Wednesday, October 18, 2017

Pumpkin Spice

Image from Pinterest:
Daily Gratitude Year 5-Day 291: Today, I am grateful for pumpkin pie spice. 

Pumpkin pie spice is an American mix, similar to the British and Commonwealth "mixed spice". Typically, it is a blend of ground cinnamon, ginger, nutmeg, cloves, and and sometimes allspice. 

The mixed spice makes pumpkin pie cheaper to prepare than buying the spices individually, when most people only use them seasonally. Although, limited seasonal use has found many craving anything pumpkin spice as soon as the first late summer evening turns cool and the cicadas sing. 

Yes, flavored coffees and creamers have given our pleasure in pumpkin spice a much longer season. Pumpkin muffins, breads, donuts, soups and cookies may use it, too. Any way you use it... like it or not... it is definitely a a scent and taste of fall. 

The European pilgrims discovered and learned to use the squash in the the new land from Native Americans who grew and used it as part of their diet. They didn't have true pie ingredient for making a crust. They, likely, used the pumpkins as edible bowls filled with milk and honey to make a custard that cooked inside. Brilliant and tasty.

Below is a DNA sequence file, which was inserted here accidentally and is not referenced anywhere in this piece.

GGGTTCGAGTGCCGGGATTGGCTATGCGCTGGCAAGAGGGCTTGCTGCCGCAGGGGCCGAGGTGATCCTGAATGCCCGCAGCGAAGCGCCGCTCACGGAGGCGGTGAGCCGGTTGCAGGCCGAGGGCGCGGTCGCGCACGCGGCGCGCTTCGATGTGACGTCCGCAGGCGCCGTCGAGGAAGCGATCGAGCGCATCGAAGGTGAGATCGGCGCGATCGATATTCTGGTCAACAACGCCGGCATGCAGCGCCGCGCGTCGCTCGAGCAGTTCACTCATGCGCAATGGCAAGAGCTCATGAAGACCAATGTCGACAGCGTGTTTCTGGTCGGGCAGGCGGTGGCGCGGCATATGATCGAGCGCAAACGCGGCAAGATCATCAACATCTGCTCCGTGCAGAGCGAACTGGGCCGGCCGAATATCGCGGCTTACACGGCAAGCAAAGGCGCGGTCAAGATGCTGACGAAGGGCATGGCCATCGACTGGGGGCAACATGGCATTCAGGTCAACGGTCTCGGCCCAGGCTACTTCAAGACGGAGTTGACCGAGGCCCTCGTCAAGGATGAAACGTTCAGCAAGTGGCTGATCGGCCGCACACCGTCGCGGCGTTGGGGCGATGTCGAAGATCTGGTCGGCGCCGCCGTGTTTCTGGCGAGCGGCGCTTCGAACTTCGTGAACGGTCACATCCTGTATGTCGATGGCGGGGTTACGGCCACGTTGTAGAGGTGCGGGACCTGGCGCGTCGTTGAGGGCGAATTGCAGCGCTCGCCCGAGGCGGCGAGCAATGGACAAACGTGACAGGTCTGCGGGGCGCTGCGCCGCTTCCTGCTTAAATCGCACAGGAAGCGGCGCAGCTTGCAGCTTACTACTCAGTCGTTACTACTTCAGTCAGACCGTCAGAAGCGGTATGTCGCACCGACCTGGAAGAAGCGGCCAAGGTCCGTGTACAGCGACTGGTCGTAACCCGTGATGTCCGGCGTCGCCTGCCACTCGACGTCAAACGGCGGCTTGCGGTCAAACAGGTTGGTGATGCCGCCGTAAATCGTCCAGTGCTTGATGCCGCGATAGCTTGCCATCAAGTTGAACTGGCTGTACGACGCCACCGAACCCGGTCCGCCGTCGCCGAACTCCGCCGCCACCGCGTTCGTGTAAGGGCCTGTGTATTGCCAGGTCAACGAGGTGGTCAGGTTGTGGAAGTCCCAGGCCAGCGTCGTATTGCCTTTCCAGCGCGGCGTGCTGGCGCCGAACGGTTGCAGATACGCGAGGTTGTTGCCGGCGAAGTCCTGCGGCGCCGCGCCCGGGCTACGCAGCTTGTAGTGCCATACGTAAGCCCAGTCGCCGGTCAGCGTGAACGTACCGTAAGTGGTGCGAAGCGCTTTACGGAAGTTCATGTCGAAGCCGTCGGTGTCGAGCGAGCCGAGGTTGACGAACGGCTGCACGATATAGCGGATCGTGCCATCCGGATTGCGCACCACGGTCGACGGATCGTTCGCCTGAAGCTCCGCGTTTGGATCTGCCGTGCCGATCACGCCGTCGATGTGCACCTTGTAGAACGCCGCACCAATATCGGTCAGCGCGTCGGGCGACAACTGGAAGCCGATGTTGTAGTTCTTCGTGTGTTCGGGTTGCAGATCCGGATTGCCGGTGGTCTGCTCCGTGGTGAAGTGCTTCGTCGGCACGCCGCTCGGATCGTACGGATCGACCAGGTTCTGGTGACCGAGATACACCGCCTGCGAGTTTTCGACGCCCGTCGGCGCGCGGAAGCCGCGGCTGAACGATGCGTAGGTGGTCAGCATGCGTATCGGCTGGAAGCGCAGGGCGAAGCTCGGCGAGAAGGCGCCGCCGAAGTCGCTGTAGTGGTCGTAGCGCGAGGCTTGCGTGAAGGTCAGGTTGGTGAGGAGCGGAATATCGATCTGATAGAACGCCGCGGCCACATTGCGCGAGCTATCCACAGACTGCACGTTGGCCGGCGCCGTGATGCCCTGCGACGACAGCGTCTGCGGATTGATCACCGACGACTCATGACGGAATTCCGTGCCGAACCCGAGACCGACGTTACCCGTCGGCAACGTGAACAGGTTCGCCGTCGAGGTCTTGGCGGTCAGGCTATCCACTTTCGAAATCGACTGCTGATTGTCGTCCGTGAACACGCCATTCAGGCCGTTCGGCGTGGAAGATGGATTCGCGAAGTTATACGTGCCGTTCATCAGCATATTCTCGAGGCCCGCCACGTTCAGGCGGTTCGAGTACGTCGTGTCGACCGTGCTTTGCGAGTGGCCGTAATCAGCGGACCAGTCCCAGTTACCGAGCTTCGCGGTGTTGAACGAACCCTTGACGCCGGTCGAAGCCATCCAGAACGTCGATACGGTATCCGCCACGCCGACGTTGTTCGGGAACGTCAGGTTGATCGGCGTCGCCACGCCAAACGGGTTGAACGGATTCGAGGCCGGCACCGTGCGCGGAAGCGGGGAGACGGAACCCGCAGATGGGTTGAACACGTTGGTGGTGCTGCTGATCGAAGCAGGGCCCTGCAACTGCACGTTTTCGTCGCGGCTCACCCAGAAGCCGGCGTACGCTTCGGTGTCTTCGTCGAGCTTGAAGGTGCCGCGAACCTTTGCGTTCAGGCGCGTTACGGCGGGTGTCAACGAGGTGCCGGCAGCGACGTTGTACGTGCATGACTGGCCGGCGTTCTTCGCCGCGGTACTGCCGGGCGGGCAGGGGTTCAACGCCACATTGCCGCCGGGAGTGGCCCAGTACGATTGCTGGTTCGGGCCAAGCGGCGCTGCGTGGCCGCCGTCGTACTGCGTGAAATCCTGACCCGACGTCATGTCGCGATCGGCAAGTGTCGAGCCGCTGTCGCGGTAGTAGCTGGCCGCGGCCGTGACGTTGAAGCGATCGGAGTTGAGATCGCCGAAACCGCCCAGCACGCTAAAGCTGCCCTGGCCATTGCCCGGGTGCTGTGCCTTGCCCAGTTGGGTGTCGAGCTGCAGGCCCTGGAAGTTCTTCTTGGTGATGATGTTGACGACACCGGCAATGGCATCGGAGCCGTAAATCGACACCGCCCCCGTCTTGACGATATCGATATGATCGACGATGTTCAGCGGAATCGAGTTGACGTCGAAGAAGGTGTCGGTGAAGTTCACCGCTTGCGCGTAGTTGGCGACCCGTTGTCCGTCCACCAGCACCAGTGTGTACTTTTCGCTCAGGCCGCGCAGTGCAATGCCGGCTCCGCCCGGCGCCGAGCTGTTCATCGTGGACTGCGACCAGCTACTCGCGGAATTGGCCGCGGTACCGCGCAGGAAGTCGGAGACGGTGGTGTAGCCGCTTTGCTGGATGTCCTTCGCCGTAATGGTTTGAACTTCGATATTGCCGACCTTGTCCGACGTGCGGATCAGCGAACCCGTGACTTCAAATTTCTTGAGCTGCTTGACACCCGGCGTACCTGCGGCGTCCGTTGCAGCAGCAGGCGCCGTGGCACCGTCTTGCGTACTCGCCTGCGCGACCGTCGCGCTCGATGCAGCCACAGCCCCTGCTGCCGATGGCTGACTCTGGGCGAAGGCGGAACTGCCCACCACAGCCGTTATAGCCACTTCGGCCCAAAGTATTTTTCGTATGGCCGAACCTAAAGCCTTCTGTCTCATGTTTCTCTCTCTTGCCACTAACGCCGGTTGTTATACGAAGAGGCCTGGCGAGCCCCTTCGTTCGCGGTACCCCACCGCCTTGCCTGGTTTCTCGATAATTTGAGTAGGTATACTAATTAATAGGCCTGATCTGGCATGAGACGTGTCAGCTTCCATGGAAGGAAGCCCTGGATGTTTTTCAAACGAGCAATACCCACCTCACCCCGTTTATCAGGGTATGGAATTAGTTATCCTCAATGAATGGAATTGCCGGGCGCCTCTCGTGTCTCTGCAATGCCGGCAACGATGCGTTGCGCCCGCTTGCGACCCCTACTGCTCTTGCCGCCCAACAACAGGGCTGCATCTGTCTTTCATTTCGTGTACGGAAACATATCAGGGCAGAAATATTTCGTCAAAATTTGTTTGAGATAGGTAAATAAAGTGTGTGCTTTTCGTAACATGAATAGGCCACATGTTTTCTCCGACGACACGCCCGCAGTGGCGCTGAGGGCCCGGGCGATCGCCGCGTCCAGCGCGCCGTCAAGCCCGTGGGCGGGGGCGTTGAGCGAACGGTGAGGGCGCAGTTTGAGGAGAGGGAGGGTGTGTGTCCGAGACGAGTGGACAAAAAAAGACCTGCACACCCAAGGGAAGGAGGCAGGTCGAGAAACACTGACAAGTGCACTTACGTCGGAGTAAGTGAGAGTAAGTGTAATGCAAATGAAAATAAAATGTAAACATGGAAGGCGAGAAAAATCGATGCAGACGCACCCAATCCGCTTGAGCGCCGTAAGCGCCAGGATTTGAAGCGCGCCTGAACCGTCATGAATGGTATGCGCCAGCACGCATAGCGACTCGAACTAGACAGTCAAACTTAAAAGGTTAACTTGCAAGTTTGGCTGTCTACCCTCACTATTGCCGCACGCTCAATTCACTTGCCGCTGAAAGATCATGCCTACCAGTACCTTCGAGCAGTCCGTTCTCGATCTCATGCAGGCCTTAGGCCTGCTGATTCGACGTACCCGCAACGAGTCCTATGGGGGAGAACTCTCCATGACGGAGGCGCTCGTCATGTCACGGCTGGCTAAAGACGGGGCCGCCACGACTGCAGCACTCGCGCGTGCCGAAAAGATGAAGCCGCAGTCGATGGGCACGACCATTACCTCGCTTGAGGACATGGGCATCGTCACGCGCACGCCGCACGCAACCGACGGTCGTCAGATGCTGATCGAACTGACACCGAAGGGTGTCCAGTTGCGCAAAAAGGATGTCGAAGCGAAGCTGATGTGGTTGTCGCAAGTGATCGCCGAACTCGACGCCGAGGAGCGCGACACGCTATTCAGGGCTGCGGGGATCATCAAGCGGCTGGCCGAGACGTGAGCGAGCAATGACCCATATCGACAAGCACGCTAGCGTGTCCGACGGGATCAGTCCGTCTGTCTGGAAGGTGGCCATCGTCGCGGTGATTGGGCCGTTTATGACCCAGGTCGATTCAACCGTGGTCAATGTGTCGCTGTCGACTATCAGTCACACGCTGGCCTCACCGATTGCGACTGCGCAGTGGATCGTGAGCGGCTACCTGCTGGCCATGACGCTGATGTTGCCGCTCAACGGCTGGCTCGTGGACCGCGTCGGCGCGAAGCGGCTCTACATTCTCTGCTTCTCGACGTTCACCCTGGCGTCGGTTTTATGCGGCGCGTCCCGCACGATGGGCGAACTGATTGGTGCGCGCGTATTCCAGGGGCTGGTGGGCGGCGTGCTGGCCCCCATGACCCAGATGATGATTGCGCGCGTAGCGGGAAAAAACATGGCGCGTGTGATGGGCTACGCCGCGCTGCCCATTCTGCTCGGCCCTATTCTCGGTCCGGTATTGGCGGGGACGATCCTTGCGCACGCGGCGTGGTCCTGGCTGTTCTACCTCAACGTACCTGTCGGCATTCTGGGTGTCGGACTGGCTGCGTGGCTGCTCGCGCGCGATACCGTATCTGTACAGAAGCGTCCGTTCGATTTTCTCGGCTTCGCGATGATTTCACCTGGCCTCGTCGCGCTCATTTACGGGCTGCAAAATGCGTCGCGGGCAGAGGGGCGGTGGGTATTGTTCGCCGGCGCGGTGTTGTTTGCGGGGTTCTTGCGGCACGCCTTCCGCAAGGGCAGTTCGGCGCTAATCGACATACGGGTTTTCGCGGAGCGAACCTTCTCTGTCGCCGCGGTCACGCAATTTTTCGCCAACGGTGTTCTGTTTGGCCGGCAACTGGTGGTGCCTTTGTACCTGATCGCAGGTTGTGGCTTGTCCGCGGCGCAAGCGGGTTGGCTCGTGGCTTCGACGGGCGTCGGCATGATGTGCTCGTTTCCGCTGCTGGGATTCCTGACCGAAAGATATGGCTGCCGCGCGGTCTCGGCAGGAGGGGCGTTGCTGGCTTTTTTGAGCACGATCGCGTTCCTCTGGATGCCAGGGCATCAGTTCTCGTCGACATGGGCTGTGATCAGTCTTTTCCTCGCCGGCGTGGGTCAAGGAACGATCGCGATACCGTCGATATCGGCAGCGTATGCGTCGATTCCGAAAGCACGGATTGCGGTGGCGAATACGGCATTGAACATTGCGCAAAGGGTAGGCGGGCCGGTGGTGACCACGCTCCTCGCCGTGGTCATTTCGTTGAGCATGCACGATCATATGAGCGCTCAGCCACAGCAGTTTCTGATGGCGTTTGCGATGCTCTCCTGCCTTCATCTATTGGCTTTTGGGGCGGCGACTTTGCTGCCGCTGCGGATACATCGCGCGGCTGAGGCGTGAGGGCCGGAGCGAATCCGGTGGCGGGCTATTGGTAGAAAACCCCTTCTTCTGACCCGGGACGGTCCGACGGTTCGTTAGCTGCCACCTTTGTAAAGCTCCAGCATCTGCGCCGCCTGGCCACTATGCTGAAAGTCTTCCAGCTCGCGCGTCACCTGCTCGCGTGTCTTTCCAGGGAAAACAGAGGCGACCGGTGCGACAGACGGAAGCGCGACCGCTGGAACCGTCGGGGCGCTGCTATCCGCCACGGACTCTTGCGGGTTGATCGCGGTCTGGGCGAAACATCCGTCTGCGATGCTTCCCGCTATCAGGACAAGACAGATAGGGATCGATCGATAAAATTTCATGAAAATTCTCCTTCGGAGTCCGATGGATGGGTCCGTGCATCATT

Did the earliest newcomers to the America's share their spices brought from home? It is very possible. 

Time has changed the kitchen and transformed the pie. It has, also, brought the pumpkin pie spice to grocery shelves for easy access. McCormick and others started mixing it for sale in the 1950's. Oh the convenience of a "modern kitchen"! Our grandmothers and mothers were living the dream with such conveniences.  Here we are, nearly 70 years later, still enjoying the flavor and the many uses. 

Did you know that the Queen of Sheba... when she visited King Solomon, brought him spices as part of her gift to the famously wise and successful king? Here is the reference:

"Then she gave the king a gift of 9,000 pounds of gold, great quantities of spices, and precious jewels. Never again were so many spices brought in as those the queen of Sheba gave to King Solomon." -1 Kings 10:10

In Solomon and Sheba's time, the spice was as precious as the jewels and gold. Some say, even more so. You can't delight the taste buds with gold and gems. Isn't a certain unlisted spice the secret ingredient in many recipies? 

I am grateful to live in a time of easy access to spices... and today... especially pumpkin spice. 

Today, I am grateful for pumpkin pie spice. 

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